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  12. Thank you so much for posting! I loved the glimpse into your lives, they are very interesting, especially all the funny pictures you shared. I especially love the bottom one of of the solved Rubik's cube :)

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  13. I love this post and your blog! I teach reading in an elem school near Seattle, would love to visit and teach in China!
    So happy to connect!
    Valerie
    www.mapleleopard.com

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  14. Neat! I'm overwhelmed by all of the signage in Hanzi. When you're walking around, do you usually recognize most (or all) of the characters? I think that's what intimidates me about Chinese; the sheer volume and non-phonetic nature of the writing system.

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    1. I can't read all of the characters--restaurants and shops tend to often name themselves with very creative, beautiful, and obscure characters, which means that I often don't know how to say the names of our favorite restaurants. But I can read all of the practical characters I need to know for navigating, figuring out bus schedules, knowing which shops sell what (i.e., "Oh, here's a shop that will let us add money to our prepaid phone"). My Chinese knowledge has grown immensely since coming here, but in very practical ways more than artistic, literary ways. For example, I can fluently answer all the questions they ask me about exactly what kind of bubble tea I want to order. Practical. :P

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  15. Wow, lunches are so cheap!!! Well everything is really cheap! That's cool you can understand Chinese!
    Melanie @ meandmr.com

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  16. This is really interesting. I would find the language barrier (just being able to not read the signs) to be my biggest hurdle.
    Scott's in Europe right now and that's his issue. I wouldn't have a lot of confidence in my ability to decipher!

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  17. What a fun post! I love seeing people's "day in the life" posts... especially ones in other countries. :)

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  18. i totally love this!!! i think i'm just really nosy and like to imagine people in their daily routine so i loved seeing this. our husbands are similiar in that they turned to youtube for hours to figure out that rubik's cube and then had the same grin. ha!

    and why does free food always taste better?!

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  19. It's so interesting to get a peek into other people's days. The bike rental is a great idea!

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  20. hehe, I definitely get how you feel about taking pictures of normal things in life. My "day in the life" post was definitely compiled over several days, and barely included actual people in it. :x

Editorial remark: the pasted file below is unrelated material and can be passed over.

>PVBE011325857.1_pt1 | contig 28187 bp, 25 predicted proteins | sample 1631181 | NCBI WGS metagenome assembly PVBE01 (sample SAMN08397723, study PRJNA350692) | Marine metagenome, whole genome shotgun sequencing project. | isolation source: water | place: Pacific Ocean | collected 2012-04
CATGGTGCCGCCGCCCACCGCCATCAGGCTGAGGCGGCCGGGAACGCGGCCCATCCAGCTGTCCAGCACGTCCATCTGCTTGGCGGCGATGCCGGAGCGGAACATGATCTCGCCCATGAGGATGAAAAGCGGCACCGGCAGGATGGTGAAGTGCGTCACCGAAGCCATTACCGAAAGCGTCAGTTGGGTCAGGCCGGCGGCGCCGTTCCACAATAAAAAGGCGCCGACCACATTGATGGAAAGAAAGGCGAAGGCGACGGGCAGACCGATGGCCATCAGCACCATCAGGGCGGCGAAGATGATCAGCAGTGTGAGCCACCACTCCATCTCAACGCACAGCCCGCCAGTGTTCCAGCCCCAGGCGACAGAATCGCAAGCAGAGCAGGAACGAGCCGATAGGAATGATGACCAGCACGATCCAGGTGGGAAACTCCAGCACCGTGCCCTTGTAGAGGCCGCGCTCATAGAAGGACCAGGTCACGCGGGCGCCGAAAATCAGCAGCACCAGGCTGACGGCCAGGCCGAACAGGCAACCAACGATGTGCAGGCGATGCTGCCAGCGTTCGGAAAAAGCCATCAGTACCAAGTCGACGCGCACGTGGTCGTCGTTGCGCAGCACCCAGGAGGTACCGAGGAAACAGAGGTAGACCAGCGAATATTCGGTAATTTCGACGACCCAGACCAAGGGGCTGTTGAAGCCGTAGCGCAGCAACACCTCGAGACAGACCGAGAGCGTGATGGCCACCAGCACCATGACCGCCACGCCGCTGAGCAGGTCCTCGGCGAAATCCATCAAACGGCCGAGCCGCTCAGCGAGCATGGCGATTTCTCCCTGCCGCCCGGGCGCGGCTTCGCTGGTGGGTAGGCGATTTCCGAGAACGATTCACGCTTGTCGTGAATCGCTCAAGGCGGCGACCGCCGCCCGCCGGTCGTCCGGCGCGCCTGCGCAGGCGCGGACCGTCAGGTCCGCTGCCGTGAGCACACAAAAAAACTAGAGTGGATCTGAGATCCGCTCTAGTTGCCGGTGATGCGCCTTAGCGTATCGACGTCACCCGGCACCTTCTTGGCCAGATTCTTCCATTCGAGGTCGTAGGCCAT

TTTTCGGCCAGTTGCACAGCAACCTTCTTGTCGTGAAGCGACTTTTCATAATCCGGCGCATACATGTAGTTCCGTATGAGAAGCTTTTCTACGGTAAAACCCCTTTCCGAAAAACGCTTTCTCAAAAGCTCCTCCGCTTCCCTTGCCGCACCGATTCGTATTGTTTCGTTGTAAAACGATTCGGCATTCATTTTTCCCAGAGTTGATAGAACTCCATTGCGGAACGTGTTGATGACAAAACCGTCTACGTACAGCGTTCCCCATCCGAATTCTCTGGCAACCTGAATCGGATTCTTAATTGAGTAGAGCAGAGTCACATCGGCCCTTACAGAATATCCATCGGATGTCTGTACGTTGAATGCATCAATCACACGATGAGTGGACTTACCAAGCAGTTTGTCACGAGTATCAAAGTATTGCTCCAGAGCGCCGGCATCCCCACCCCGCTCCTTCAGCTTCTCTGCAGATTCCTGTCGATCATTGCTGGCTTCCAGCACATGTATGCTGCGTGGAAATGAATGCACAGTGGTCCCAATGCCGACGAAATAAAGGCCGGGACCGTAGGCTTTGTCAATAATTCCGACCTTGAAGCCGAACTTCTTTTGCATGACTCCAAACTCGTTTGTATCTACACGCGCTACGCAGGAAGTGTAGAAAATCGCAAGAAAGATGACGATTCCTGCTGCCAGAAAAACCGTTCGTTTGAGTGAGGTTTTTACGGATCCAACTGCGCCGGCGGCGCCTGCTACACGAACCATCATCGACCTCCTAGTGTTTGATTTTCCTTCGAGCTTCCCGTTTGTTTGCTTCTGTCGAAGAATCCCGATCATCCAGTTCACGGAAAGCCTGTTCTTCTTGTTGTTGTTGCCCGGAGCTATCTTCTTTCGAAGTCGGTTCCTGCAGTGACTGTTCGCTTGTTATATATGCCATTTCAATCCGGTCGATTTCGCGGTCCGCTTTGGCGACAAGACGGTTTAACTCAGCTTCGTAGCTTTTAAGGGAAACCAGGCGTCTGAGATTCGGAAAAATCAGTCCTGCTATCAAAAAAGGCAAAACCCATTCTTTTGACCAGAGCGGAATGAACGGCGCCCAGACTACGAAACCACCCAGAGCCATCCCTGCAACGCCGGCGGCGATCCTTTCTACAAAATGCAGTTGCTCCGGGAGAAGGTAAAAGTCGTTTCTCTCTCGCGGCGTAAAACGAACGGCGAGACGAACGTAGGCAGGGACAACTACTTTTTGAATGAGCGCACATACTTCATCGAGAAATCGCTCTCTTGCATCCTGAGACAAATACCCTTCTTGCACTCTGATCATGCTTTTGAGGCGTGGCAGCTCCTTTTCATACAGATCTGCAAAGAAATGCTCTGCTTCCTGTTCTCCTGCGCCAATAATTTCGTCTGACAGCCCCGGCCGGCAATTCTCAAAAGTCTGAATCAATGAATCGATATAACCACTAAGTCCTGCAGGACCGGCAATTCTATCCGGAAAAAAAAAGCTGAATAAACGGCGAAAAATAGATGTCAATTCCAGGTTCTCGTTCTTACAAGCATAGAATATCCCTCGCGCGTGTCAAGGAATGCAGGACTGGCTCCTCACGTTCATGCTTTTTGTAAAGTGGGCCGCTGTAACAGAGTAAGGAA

I haven't been back to China in years, but I love how inexpensive the food is over there! <3 (And the shopping! I'm usually a L over there too, hahaha. My butt has a hard time fitting in the pants they sell! :[ ) That bike rental system is awesome! :]

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  21. Such inexpensive food! And the bike rental system, that is awesome we need something like that here.

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  22. I wonder what the educational ethics are in China, because it would be unethical and you could lose your teaching license if you posted photos of the minors in your class on the internet without approval from the parents and the school itself.
    But, I think it is so interesting the difference in sizes in China!

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  23. I like the concept of the post. I too feel weird taking photos of things, I always make Eddie take the photos, he gets so put out with me! When we move abroad we've decided to not get a car but just to purchases bikes to use for everything. I'm sure it'll be fun lugging them home and up the inevitable stairs we will have!

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  24. whoa - Walmart? I didn't expect that one. Go Angel! Rubiks cube solving is a very impressive skill!

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  25. I had to laugh about the shirt size conversion for Angel. The last swimsuit I bought was off eBay from China - I'm normally on the petite side in US stores, but the one I bought was "plus size Asian!"

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  26. Doing day in the life posts are always awkward because of taking photos of the mundane things but I sooo love to read them. I have only gotten around to writing one!
    35 cents for that feast!! That is incredible! Go Angel for solving the rubber cube!

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  27. This is so cool! I would definitely have a hard time figuring out how to fill out forms in Mandarin! Love the bike rental system though, I used that same kind of thing in Paris when I lived there for a bit!

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  28. Lunch and breakfast look tasty! That is awesome you guys have such good food at work. I can't imagine trying to figure out that class schedule! This was a great post!

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  29. I can't help but be excited for you guys all over again with this post. How cool is it to be living out this dream of yours? I pray Cory and I get to live an adventure half as exciting as this one day!